Trump's Victory Buoying White Nationalists, Anti-Discrimination Advocates Say

PHOTO: A Trump supporter holds up a "White Lives Matter" sign during a rally for Republican Presidential Candidate Donald Trump on April 6, 2016 in Bethpage, New York. PlayAndrew Renneisen/Getty Images
WATCH Donald Trump Receives Presidential Security Protection

A Ku Klux Klan group's plan to parade openly in celebration of Donald Trump's election as president is reinforcing concern among anti-discrimination activists that the Republican’s victory is buoying hate groups and white nationalist movements in the U.S.

The Loyal White Knights of the KKK says on its website that its “Victory Klavalkade Klan Parade” will take place on Dec. 3 in North Carolina. The words “TRUMP = TRUMP’S RACE UNITED MY PEOPLE” are also seen above an image of Trump on the group’s website.

No specific time or location is listed for the event, though the Loyal White Knights is based in Pelham, North Carolina, a small unincorporated community near the Virginia border. The group did not immediately respond to ABC News’ requests on Friday for comment and more information about the parade.

The organization asserts on its website that it is not a “hate group.”

The Anti-Defamation League calls the Loyal White Knights “perhaps the most active Klan group in the United States today.” In 2015, it had about 150 to 200 members and was able to draw attention to itself in 15 different states, typically through posting fliers, according to a report by the Anti-Defamation League.

“The fact that the KKK feels comfortable enough to march in the streets in support of our president is a troubling development,” said Ryan Lenz, senior writer and editor of the Southern Poverty Law Center’s Hatewatch blog, which monitors extremists and hate groups.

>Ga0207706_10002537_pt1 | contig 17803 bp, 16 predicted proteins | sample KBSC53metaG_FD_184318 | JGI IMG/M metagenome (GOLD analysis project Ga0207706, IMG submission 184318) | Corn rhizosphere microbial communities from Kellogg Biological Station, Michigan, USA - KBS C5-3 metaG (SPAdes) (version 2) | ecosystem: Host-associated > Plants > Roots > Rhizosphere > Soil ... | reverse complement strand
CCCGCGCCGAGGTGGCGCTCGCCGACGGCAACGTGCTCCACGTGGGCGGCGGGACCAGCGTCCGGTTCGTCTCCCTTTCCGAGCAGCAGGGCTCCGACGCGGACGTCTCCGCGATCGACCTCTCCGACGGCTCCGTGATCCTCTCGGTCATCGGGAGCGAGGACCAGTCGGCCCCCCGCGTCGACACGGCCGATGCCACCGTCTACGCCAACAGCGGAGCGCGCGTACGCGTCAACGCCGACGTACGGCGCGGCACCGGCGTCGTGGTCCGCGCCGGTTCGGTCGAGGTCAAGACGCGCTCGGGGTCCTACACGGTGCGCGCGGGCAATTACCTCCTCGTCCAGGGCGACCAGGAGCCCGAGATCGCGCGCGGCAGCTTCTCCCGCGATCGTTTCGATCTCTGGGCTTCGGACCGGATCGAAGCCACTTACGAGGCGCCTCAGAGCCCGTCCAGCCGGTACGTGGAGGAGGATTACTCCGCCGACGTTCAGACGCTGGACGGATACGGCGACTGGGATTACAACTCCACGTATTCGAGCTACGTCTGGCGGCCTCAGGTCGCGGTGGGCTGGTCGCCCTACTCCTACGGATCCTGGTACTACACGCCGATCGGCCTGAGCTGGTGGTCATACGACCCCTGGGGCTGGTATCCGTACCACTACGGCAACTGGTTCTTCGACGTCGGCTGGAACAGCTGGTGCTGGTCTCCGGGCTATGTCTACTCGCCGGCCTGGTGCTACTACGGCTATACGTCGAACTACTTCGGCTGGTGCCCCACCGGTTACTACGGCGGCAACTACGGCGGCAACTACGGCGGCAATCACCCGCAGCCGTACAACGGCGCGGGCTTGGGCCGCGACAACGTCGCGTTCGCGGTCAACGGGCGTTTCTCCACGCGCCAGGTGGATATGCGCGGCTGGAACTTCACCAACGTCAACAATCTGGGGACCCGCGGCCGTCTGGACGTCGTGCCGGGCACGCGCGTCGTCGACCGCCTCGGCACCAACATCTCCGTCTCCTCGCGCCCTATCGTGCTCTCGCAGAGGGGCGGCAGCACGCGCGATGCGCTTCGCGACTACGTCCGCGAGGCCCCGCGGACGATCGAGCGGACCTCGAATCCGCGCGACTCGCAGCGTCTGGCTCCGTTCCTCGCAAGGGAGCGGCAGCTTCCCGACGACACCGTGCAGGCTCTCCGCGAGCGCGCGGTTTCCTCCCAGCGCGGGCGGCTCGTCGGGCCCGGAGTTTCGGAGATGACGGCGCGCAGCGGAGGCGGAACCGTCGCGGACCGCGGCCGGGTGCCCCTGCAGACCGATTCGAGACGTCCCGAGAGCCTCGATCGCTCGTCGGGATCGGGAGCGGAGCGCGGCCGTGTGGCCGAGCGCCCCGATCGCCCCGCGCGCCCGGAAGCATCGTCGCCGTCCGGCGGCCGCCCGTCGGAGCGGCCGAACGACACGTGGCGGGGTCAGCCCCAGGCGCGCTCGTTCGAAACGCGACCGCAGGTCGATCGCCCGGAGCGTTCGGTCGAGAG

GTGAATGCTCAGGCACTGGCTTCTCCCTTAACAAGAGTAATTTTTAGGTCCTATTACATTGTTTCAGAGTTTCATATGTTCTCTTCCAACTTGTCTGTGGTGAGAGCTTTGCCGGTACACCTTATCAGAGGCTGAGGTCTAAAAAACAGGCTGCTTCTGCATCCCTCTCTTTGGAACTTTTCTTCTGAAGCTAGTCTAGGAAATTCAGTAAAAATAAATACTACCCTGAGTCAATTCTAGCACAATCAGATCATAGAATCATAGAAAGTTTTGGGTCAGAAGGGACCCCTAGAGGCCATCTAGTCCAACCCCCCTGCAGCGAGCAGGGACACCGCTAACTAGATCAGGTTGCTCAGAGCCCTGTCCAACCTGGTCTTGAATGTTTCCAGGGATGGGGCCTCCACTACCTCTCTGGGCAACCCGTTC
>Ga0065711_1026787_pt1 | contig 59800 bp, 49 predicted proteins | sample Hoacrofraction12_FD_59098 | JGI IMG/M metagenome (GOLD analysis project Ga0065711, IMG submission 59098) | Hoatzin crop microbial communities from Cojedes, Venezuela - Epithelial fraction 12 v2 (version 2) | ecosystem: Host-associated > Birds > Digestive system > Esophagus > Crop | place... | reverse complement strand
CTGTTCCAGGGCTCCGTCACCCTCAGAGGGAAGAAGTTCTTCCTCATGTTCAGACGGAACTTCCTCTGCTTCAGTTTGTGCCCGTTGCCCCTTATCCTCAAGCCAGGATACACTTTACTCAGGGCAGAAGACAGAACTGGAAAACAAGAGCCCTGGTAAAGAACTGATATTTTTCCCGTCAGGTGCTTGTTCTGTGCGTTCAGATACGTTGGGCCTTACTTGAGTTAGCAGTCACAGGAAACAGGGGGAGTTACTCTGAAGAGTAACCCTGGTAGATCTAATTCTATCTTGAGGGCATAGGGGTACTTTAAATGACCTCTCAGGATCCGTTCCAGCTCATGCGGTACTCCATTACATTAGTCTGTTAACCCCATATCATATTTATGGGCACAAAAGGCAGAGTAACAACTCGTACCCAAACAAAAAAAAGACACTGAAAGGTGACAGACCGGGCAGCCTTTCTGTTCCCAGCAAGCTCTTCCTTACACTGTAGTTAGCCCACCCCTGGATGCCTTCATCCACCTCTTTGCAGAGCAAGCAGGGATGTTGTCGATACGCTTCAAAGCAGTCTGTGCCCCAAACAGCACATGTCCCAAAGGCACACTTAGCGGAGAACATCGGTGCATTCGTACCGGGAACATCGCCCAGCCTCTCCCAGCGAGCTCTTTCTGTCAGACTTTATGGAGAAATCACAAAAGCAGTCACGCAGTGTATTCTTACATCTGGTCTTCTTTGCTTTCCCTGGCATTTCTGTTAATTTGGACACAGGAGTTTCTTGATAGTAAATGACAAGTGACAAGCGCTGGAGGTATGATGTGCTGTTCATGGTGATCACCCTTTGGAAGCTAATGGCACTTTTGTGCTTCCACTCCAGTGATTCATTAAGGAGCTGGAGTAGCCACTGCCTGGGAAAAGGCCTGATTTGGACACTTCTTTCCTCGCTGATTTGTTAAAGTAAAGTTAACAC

An Anti-Defamation League director said that although the Klan has always held public events this one would be different.

“It’s not uncommon for a Klan group to actually hold a rally. What’s uncommon is for a Klan group to hold a rally in support of the president of the United States,” said Oren Segal, director of the Anti-Defamation League's Center on Extremism. “Many white supremacist groups, alt-right groups, militia groups very much were emboldened by Trump’s campaign, whether he intended to or not."

David Duke, a former “grand wizard” of the KKK who ran for U.S. Senate in Louisiana, supported Trump, tweeting after the election that “our people played a HUGE role in electing Trump!”

Trump has several times disavowed Duke.

PHOTO: Ku Klux Klan members take part in a Klan demonstration at the state house building on July 18, 2015 in Columbia, South Carolina. John Moore/Getty Images
Ku Klux Klan members take part in a Klan demonstration at the state house building on July 18, 2015 in Columbia, South Carolina.

The Republican's presidential bid also won support from a prominent KKK newspaper, The Crusader, which used Trump’s campaign slogan “Make America Great Again” as its headline for an editorial in October lauding both the motto and the candidate. The newspaper, which bills itself as “the premier voice of the white resistance,” didn’t specifically endorse Trump, however.

The Trump campaign responded to the editorial with a Nov. 2 statement that "Mr. Trump and the campaign denounce hate in any form ... This publication is repulsive and their views do not represent the tens of millions of Americans who are uniting behind our campaign."

ABC News reached out to Trump's campaign for comment for this story, but did not immediately receive a response.

Trump's win in the presidential race was similarly cheered by Andrew Anglin, founder of the Daily Stormer website which both the Anti-Defamation League and the Southern Poverty Law Center have labeled as neo-Nazi.

“Our Glorious Leader has ascended to God Emperor. Make no mistake about it: we did this. If it were not for us, it wouldn’t have been possible,” Anglin wrote on the site. “The battle is far from over. Much, much, much work to be done. But the White race is back in the game. And if we’re playing, no one can beat us. The winning is not going to stop.”

Any resurgence in white nationalist groups may have started before Trump's presidential campaign.

A study published in September from a fellow with George Washington University’s Program on Extremism found that U.S. white nationalist groups saw their followers on Twitter grow by more than 600 percent since 2012, outperforming the increase in followers for ISIS. One possible factor for the size difference between the two groups of followers may be the frequency with which ISIS accounts were suspended on Twitter during this period, owing to reports against ISIS-linked content and efforts to drive its supporters off the platform, the study said.

The researchers also found that followers of white nationalists on Twitter were “heavily invested” in Trump’s presidential campaign.